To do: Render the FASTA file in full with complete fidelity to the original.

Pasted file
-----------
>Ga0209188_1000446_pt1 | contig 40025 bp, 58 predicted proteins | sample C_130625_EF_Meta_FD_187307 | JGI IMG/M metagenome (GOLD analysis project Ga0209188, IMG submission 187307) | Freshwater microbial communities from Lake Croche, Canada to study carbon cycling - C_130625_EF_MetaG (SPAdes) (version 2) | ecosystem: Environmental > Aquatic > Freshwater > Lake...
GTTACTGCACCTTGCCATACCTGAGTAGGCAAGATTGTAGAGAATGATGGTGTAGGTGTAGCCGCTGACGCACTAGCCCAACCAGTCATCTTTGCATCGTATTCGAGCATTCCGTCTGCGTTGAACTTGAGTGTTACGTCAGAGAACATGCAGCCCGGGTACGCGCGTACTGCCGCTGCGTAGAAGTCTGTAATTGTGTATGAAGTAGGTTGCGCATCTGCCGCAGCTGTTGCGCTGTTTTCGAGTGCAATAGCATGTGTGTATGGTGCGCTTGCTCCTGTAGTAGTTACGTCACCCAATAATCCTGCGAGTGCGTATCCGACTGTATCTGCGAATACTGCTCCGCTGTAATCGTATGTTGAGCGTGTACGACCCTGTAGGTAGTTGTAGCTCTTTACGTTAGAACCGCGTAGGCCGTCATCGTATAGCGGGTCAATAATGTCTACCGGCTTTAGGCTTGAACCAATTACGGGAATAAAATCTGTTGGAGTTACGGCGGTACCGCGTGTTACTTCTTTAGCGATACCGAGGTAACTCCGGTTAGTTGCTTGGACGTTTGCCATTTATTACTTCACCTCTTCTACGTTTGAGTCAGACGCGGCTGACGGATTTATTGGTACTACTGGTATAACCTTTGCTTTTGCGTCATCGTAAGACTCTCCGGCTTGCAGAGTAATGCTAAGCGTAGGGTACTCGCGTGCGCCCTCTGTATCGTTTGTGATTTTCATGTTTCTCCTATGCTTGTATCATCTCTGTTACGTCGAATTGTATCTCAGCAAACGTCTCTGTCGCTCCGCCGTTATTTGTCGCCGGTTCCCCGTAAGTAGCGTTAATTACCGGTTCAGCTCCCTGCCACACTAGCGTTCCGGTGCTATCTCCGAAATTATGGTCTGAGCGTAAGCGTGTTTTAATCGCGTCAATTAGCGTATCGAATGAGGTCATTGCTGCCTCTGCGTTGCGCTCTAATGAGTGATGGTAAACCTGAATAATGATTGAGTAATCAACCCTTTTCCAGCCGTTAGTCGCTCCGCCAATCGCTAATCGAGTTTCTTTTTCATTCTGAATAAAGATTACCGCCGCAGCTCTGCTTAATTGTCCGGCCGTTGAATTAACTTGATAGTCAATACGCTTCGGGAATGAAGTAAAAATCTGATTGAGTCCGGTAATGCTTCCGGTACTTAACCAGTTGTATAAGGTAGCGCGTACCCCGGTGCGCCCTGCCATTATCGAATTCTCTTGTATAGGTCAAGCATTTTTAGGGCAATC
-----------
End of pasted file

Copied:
>Ga0209188_1000446_pt1 | contig 40025 bp, 58 predicted proteins | sample C_130625_EF_Meta_FD_187307 | JGI IMG/M metagenome (GOLD analysis project Ga0209188, IMG submission 187307) | Freshwater microbial communities from Lake Croche, Canada to study carbon cycling - C_130625_EF_MetaG (SPAdes) (version 2) | ecosystem: Environmental > Aquatic > Freshwater > Lake...
GTTACTGCACCTTGCCATACCTGAGTAGGCAAGATTGTAGAGAATGATGGTGTAGGTGTAGCCGCTGACGCACTAGCCCAACCAGTCATCTTTGCATCGTATTCGAGCATTCCGTCTGCGTTGAACTTGAGTGTTACGTCAGAGAACATGCAGCCCGGGTACGCGCGTACTGCCGCTGCGTAGAAGTCTGTAATTGTGTATGAAGTAGGTTGCGCATCTGCCGCAGCTGTTGCGCTGTTTTCGAGTGCAATAGCATGTGTGTATGGTGCGCTTGCTCCTGTAGTAGTTACGTCACCCAATAATCCTGCGAGTGCGTATCCGACTGTATCTGCGAATACTGCTCCGCTGTAATCGTATGTTGAGCGTGTACGACCCTGTAGGTAGTTGTAGCTCTTTACGTTAGAACCGCGTAGGCCGTCATCGTATAGCGGGTCAATAATGTCTACCGGCTTTAGGCTTGAACCAATTACGGGAATAAAATCTGTTGGAGTTACGGCGGTACCGCGTGTTACTTCTTTAGCGATACCGAGGTAACTCCGGTTAGTTGCTTGGACGTTTGCCATTTATTACTTCACCTCTTCTACGTTTGAGTCAGACGCGGCTGACGGATTTATTGGTACTACTGGTATAACCTTTGCTTTTGCGTCATCGTAAGACTCTCCGGCTTGCAGAGTAATGCTAAGCGTAGGGTACTCGCGTGCGCCCTCTGTATCGTTTGTGATTTTCATGTTTCTCCTATGCTTGTATCATCTCTGTTACGTCGAATTGTATCTCAGCAAACGTCTCTGTCGCTCCGCCGTTATTTGTCGCCGGTTCCCCGTAAGTAGCGTTAATTACCGGTTCAGCTCCCTGCCACACTAGCGTTCCGGTGCTATCTCCGAAATTATGGTCTGAGCGTAAGCGTGTTTTAATCGCGTCAATTAGCGTATCGAATGAGGTCATTGCTGCCTCTGCGTTGCGCTCTAATGAGTGATGGTAAACCTGAATAATGATTGAGTAATCAACCCTTTTCCAGCCGTTAGTCGCTCCGCCAATCGCTAATCGAGTTTCTTTTTCATTCTGAATAAAGATTACCGCCGCAGCTCTGCTTAATTGTCCGGCCGTTGAATTAACTTGATAGTCAATACGCTTCGGGAATGAAGTAAAAATCTGATTGAGTCCGGTAATGCTTCCGGTACTTAACCAGTTGTATAAGGTAGCGCGTACCCCGGTGCGCCCTGCCATTATCGAATTCTCTTGTATAGGTCAAGCATTTTTAGGGCAATC